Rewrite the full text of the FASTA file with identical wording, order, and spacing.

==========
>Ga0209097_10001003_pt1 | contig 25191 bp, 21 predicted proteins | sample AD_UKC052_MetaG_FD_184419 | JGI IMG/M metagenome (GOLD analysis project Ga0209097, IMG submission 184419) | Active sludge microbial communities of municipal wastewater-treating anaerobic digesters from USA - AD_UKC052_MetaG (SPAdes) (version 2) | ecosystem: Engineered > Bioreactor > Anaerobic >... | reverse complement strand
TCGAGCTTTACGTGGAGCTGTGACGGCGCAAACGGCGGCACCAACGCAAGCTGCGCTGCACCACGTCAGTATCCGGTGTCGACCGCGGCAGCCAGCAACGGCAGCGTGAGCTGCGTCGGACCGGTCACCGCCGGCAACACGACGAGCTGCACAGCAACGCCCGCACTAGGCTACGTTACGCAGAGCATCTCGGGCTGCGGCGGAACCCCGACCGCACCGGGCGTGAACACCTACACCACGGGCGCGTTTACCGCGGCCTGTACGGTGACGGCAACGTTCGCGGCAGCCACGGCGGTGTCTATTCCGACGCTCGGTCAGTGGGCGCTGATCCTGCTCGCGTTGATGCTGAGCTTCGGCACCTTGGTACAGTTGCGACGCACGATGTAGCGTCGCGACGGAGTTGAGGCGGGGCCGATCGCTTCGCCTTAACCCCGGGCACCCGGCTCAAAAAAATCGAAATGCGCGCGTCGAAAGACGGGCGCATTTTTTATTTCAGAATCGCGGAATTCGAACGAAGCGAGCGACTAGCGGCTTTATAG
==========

>Ga0209097_10001003_pt1 | contig 25191 bp, 21 predicted proteins | sample AD_UKC052_MetaG_FD_184419 | JGI IMG/M metagenome (GOLD analysis project Ga0209097, IMG submission 184419) | Active sludge microbial communities of municipal wastewater-treating anaerobic digesters from USA - AD_UKC052_MetaG (SPAdes) (version 2) | ecosystem: Engineered > Bioreactor > Anaerobic >... | reverse complement strand
TCGAGCTTTACGTGGAGCTGTGACGGCGCAAACGGCGGCACCAACGCAAGCTGCGCTGCACCACGTCAGTATCCGGTGTCGACCGCGGCAGCCAGCAACGGCAGCGTGAGCTGCGTCGGACCGGTCACCGCCGGCAACACGACGAGCTGCACAGCAACGCCCGCACTAGGCTACGTTACGCAGAGCATCTCGGGCTGCGGCGGAACCCCGACCGCACCGGGCGTGAACACCTACACCACGGGCGCGTTTACCGCGGCCTGTACGGTGACGGCAACGTTCGCGGCAGCCACGGCGGTGTCTATTCCGACGCTCGGTCAGTGGGCGCTGATCCTGCTCGCGTTGATGCTGAGCTTCGGCACCTTGGTACAGTTGCGACGCACGATGTAGCGTCGCGACGGAGTTGAGGCGGGGCCGATCGCTTCGCCTTAACCCCGGGCACCCGGCTCAAAAAAATCGAAATGCGCGCGTCGAAAGACGGGCGCATTTTTTATTTCAGAATCGCGGAATTCGAACGAAGCGAGCGACTAGCGGCTTTATAG